In recent decades, there is a trend in Scandinavian countries to build multi-storey residential houses using prefabricated timber modules. It is a highly efficient construction process with less environmental impact and less material waste. A significant building element in the timber modules is the light-frame timber wall, which has to be carefully analysed and optimized in this process. This paper presents a new parametric Finite Element (FE) model that can simulate both in-plane and out-of-plane deformations in the light-frame walls. A new and flexible (Eurocode based) approach to define the properties of the mechanical connections is introduced. A numerical model is presented through simulations of several walls that were verified with full-scale experiments. The results indicate that the numerical model could achieve fairly reasonable accuracy with the new approach. Furthermore, several parametric studies are presented and discussed from global and local points of view, to investigate the effects of certain parameters that are not considered in the design method according to Eurocode 5.
Densely populated cities characterize urbanized territories, and most public buildings fail to meet many of the new demands imposed by the pandemic and the modern lifestyle. The need to expand spaces has become imperative, although, at the same time, it is necessary to reduce land consumption and preserve green spaces. If we consider the existing heritage a resource, these problems could represent an opportunity to improve existing structures both from a technological and structural point of view. It is possible to effort a holistic approach by improving the energy impact of new buildings and the heritage seismic behaviour facing the problem in a multidisciplinary way. Starting from the “building on the built” philosophy, this paper presents a possible use of engineered wood, such as cross-laminated timber (CLT), to pursue this strategy. The proposal is the realization of volumetric additions to existing buildings without further land consumption. This type of intervention, mentioned as “parasitic architecture”, positively impacts urban regeneration strategies. The use of prefabricated timber components (CLT) endorses the speed of realization, reducing the interferences with the surroundings and improving the healthiness and safety of the environment.
This thesis focuses on the structural performance of mass timber panel-concrete composite floors with notches. Mass timber panels (MTPs) such as cross-laminated timber, glue-laminated timber, and nail-laminated timber, are emerging construction materials in the building industry due to their high strength, great dimensional stability, and prefabrication. The combination of MTPs and concrete in the floor system offers many structural, economic, and ecological benefits. The structural performance of MTP-concrete composite floors is governed by the shear connection system between timber and concrete. The notched connections made by cutting grooves on timber and filling them with concrete are considered as a structurally efficient and cost-saving connecting solution for resisting shear forces and restricting relative slips between timber and concrete. However, the notched connection design in the composite floors is not standardized and the existing design guidelines are inadequate for MTP-concrete composite floors.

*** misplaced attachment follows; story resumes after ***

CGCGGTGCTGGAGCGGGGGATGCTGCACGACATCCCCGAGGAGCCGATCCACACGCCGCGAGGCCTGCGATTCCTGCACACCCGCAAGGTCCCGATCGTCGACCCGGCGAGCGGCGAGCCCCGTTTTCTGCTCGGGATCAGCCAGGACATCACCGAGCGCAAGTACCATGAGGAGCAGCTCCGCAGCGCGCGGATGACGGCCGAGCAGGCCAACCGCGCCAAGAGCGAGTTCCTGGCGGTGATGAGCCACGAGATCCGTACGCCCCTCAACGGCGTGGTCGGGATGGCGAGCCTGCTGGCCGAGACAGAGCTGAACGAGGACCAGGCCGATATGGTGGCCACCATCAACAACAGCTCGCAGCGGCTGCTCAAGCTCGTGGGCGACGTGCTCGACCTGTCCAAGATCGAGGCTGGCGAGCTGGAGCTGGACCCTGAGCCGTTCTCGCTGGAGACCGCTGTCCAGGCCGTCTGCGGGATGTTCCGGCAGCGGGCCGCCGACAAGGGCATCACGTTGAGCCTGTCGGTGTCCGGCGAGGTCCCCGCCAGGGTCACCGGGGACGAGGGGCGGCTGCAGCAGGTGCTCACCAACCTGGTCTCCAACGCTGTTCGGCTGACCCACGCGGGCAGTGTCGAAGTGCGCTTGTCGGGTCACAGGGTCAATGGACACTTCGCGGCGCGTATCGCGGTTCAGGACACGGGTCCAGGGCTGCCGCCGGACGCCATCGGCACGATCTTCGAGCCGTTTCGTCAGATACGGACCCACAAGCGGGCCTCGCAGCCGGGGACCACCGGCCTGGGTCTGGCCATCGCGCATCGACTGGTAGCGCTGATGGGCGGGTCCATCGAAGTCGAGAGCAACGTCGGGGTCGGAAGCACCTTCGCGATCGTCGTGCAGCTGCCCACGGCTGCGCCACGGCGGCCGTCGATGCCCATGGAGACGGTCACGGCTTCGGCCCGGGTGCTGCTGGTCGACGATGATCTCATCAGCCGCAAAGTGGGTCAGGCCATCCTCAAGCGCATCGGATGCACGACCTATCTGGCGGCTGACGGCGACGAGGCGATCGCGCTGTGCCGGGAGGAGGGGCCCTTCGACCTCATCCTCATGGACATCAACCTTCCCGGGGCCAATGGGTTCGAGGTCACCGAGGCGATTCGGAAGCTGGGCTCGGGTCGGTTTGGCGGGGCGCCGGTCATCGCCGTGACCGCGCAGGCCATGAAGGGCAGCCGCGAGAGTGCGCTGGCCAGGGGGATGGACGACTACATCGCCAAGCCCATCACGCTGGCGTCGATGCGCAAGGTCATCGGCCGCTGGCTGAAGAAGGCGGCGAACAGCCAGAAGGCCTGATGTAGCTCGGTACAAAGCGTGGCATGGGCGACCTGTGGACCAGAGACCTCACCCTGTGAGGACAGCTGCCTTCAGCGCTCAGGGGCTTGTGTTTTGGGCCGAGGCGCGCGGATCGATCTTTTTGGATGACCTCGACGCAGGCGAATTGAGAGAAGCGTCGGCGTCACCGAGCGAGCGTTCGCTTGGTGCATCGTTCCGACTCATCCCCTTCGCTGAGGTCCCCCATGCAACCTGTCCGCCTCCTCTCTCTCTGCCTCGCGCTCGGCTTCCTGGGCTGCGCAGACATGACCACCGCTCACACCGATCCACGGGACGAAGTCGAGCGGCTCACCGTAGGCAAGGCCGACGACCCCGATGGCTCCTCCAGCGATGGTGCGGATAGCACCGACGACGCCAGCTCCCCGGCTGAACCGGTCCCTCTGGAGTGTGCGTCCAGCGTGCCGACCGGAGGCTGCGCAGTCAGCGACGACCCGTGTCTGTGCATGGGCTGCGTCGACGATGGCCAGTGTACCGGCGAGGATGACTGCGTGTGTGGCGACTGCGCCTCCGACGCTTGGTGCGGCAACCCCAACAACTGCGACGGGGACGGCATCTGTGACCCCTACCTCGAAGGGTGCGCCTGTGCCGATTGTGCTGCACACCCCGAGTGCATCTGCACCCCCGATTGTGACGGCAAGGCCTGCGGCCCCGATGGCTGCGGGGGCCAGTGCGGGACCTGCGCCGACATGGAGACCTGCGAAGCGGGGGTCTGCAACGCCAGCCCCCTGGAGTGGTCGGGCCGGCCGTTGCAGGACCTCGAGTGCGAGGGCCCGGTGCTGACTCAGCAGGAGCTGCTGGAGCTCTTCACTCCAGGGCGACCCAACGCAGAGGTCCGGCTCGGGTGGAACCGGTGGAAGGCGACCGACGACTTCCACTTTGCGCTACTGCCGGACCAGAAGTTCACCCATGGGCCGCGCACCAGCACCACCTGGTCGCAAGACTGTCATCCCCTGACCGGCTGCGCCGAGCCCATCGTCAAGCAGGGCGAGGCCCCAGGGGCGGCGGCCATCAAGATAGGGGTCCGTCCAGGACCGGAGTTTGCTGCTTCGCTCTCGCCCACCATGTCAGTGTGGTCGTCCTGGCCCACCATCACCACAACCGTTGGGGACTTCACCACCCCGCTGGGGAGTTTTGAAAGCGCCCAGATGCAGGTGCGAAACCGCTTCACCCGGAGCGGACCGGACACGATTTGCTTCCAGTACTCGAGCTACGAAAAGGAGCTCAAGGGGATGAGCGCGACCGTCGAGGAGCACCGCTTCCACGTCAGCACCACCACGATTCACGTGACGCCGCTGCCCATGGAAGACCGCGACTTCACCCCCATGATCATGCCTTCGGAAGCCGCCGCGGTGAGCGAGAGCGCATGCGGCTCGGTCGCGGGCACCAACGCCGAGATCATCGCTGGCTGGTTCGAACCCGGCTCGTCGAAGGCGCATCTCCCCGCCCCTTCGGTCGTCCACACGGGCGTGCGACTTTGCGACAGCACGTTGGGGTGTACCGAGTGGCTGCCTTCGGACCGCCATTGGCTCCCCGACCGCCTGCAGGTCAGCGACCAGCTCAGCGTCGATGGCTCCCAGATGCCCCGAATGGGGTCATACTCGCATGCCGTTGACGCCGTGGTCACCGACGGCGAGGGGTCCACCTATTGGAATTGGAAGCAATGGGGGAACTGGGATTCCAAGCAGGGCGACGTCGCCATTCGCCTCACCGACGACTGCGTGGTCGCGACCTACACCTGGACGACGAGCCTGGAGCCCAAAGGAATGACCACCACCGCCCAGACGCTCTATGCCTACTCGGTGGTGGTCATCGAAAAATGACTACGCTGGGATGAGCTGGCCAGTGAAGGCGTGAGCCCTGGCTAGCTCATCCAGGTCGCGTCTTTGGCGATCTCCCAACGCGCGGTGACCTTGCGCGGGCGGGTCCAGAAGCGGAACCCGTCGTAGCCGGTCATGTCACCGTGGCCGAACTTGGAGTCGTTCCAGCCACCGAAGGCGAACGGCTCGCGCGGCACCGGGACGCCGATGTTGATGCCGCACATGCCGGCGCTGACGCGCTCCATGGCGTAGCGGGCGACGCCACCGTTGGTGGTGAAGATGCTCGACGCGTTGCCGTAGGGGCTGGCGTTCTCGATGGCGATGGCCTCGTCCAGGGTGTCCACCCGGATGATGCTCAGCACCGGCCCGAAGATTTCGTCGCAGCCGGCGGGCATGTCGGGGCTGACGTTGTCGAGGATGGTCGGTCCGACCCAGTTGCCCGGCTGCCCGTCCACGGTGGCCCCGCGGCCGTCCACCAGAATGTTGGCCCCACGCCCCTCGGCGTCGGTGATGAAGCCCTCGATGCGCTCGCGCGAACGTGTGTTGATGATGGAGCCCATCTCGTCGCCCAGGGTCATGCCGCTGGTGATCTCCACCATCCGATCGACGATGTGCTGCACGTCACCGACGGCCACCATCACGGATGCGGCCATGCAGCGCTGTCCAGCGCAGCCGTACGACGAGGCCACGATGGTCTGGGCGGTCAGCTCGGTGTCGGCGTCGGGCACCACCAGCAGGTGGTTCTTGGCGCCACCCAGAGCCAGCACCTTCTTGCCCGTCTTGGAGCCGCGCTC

To study the structural performance of notched connections and notch-connected composite floors, this thesis presented experimental, numerical, and analytical investigations. Push-out tests were conducted on the notched connections first, and then bending tests and vibration tests were conducted on full-scale composite floors. Finite element models were built for the notched connections to derive the connection shear stiffness. Finally, analytical solutions were developed to predict the internal actions of the composite floors under external loads.
This study shows that the structural performance of notched connections is affected by the geometry of the connections and material properties of timber and concrete. The notch-connected MTP-concrete composite floors showed high bending stiffness but were not fully composite. The floors with shallow notches tended to fail in a ductile manner but had lower bending stiffness than floors with deep notches. The composite floors with deep notches, however, often fail abruptly in the concrete notches. By reinforcing the notched connections with steel fasteners, the composite floor can achieve high bending stiffness, high load-carrying capacity, and controlled failure pattern. The proper number and locations of notched connections in the composite floors can be determined from the proposed composite beam model.
This thesis presented promising results in terms of the static and dynamic structural performance of notch-connected MTP-concrete composite floors. The test investigations added additional data to the current research body and prompted further evolvement of timber-concrete composite floors. The proposed empirical equations for estimating the connection stiffness and strength and composite beam model for predicting the serviceability and ultimate structural performance of composite floors provide useful tools to analyze the notch-connected MTP-concrete composite floors. The design recommendations for MTP-concrete composite floors with notches are provided in the thesis.